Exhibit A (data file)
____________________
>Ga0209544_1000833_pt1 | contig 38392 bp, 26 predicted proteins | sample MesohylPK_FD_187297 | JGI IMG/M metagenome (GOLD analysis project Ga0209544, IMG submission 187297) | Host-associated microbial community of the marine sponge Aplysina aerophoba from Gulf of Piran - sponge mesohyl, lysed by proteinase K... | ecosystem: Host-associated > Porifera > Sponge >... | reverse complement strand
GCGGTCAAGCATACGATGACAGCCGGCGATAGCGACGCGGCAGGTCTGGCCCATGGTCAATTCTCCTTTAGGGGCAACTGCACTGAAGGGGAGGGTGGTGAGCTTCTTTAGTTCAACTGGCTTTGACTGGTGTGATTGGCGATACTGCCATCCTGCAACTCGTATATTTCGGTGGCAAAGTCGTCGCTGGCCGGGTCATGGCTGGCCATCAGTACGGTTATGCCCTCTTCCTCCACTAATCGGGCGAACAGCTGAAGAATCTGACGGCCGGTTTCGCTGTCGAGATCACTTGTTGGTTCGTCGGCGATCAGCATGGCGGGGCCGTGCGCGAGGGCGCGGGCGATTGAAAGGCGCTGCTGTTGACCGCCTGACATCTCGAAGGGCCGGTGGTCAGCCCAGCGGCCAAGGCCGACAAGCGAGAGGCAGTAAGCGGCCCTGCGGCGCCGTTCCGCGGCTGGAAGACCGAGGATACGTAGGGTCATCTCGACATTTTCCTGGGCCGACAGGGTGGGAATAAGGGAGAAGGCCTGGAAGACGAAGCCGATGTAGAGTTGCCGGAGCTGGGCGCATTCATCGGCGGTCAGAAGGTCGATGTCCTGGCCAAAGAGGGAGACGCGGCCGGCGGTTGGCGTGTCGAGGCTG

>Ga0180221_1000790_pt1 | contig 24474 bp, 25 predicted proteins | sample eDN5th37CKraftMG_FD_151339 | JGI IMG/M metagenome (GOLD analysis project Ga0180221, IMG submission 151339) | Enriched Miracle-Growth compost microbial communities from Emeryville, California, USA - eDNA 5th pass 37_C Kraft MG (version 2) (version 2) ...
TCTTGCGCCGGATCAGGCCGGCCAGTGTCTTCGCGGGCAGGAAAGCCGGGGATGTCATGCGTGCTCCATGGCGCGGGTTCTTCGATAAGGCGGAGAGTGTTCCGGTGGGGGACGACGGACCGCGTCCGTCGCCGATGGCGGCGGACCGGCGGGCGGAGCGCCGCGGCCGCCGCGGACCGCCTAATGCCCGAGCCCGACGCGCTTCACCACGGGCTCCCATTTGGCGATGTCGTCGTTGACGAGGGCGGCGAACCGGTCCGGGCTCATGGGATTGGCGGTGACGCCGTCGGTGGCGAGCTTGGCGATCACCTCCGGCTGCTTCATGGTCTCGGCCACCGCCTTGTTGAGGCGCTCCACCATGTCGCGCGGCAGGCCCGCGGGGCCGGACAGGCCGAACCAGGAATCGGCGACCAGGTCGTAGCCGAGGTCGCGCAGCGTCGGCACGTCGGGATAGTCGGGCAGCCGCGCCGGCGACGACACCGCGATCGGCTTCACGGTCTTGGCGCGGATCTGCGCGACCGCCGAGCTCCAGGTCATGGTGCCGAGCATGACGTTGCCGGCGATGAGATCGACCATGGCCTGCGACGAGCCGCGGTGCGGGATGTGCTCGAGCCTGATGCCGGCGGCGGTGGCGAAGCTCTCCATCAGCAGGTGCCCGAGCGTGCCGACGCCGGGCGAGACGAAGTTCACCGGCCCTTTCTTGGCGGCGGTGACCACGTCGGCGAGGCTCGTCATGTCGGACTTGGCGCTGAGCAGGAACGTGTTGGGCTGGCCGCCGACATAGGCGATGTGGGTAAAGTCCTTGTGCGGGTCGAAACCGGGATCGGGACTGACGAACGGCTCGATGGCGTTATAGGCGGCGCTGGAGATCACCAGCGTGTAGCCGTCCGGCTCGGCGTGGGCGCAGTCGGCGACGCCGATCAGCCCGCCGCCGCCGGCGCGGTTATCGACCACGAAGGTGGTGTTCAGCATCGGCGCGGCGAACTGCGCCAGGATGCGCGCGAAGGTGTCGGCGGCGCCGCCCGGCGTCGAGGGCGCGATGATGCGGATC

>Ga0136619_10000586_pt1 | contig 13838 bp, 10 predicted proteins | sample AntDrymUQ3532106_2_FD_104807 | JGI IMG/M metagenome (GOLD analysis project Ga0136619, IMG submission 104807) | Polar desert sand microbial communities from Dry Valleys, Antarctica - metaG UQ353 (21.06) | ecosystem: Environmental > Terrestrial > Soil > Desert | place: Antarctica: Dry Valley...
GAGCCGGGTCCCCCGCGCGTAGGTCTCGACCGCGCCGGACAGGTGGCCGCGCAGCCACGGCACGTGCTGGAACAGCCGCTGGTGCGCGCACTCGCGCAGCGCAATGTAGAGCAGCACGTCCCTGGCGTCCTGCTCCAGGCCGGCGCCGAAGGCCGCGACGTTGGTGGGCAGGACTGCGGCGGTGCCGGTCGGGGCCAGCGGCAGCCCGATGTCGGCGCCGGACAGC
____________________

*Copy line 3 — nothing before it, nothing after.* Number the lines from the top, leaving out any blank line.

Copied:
>Ga0180221_1000790_pt1 | contig 24474 bp, 25 predicted proteins | sample eDN5th37CKraftMG_FD_151339 | JGI IMG/M metagenome (GOLD analysis project Ga0180221, IMG submission 151339) | Enriched Miracle-Growth compost microbial communities from Emeryville, California, USA - eDNA 5th pass 37_C Kraft MG (version 2) (version 2) ...